May 5, 2013

IN LIGHT OF THIS AFTERNOON’S POST ABOUT THE WISCONSIN FALLOUT SHELTER DISCOVERY, Popular Mechanics Editor Jim Meigs writes:

The story about the Wisconsin family that discovered a fallout shelter in their backyard shows just how far we’ve come from the days when death by nuclear fallout seemed a very present risk to many American families. That’s a good thing. But the author’s tone, which suggests that such worries were quaint and misguided, reveals a typically modern lack of historical perspective. The various ICBM fields to the west of Wisconsin would have been the focus of massive nuclear attacks in an all-out exchange. Attempting to protect one’s family from the inevitable downwind fallout might have meant accepting long odds, but it certainly wasn’t paranoid or irrational.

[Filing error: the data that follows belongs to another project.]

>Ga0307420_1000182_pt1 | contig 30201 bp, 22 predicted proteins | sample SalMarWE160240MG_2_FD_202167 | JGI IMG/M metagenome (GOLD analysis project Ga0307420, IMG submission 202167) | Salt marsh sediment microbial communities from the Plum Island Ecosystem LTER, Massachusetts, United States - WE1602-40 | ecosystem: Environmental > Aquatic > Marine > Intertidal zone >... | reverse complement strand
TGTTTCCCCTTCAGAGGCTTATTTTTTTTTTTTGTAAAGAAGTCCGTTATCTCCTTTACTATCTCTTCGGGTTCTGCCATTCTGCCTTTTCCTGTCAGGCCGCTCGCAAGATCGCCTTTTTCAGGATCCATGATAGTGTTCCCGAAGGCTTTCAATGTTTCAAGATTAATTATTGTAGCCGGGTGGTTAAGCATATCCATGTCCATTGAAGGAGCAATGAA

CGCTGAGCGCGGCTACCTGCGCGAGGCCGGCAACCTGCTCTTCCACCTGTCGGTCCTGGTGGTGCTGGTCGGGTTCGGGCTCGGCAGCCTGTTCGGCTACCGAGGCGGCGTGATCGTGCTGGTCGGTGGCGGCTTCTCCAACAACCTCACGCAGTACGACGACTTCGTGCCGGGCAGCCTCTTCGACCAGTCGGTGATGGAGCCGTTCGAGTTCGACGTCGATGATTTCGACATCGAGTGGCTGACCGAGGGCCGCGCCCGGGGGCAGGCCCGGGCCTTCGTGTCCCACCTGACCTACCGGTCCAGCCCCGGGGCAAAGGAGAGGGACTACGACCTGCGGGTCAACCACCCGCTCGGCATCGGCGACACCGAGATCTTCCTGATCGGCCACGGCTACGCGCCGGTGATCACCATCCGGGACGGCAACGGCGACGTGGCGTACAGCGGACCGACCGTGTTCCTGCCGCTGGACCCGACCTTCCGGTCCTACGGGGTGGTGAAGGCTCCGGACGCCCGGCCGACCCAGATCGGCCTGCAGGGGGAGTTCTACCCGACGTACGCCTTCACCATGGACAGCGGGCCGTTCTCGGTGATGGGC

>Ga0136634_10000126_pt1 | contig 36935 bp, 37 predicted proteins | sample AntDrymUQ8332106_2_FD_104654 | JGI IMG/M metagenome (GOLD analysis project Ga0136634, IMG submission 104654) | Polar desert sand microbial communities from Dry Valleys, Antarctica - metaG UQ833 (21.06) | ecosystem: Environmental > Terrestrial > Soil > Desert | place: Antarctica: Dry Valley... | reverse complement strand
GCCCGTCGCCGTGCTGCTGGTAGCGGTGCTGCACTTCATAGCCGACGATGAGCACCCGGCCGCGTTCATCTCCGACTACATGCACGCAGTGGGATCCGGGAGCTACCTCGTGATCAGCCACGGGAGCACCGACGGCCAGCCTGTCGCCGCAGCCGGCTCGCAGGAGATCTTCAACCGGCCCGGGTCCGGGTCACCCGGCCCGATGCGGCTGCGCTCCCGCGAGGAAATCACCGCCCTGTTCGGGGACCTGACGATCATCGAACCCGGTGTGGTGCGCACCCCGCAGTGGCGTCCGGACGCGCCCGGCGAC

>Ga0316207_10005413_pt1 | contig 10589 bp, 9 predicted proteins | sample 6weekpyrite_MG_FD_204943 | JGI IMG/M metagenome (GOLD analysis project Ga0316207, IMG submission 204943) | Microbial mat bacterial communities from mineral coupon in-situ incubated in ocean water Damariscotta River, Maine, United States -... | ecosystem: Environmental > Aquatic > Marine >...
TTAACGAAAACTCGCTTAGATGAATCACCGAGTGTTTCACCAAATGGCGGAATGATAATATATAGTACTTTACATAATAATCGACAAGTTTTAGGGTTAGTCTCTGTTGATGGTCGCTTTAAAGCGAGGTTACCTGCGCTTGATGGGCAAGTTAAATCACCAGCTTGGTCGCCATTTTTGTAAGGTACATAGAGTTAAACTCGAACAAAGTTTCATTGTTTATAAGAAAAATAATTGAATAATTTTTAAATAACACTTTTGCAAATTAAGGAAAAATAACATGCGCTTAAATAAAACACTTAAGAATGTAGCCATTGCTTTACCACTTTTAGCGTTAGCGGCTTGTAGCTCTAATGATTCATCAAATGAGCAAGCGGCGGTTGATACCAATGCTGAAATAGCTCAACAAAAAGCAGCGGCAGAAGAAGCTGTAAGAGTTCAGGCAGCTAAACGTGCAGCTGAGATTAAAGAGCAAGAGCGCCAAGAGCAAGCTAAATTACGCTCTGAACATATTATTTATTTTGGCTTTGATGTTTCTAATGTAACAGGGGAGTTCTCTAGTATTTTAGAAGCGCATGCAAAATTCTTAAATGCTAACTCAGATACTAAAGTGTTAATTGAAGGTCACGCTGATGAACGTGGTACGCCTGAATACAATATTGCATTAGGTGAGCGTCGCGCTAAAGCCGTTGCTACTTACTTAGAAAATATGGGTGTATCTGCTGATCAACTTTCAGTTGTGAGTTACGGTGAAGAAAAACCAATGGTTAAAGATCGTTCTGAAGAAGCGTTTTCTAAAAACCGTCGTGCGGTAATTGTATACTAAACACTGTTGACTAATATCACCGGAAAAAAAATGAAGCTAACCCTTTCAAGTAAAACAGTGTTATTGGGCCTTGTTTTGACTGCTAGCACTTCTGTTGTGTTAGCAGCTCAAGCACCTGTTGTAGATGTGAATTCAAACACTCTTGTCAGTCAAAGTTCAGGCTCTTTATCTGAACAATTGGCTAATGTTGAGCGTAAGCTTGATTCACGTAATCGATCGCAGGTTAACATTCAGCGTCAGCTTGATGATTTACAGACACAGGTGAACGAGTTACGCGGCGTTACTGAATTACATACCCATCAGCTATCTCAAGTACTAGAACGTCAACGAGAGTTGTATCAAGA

Here’s another thing too many people today have forgotten: Those ICBM fields are still there, manned by dedicated airmen of the US Air Force’s Global Strike Command. Two years ago, Joe Pappalardo spent time in one of these bunkers—65 feet underground, in an installation near Great Falls Montana—for a story in Popular Mechanics. It is both sobering and inspiring to realize that US servicemen continue to man a weapons system that everyone in the chain of command profoundly hopes will never be used. To some, deterrence might seem like an outdated concept. But it has worked so far.

Excellent point.

UPDATE: Reader Jon Marr writes:

Regarding the writer’s apparent ignorance of the very real dangers of the time and place when the shelter was built, I’ve always felt the same about how progressives ridicule the pointlessness of ‘duck and cover’. It’s as if they assume everyone is at ground zero rather than living miles away from the blast zone where quickly finding cover and avoiding looking at the blast would save thousands of lives and help hundreds of thousands from being rendered instantly blind. Indeed, fools mock.

Well, yes.

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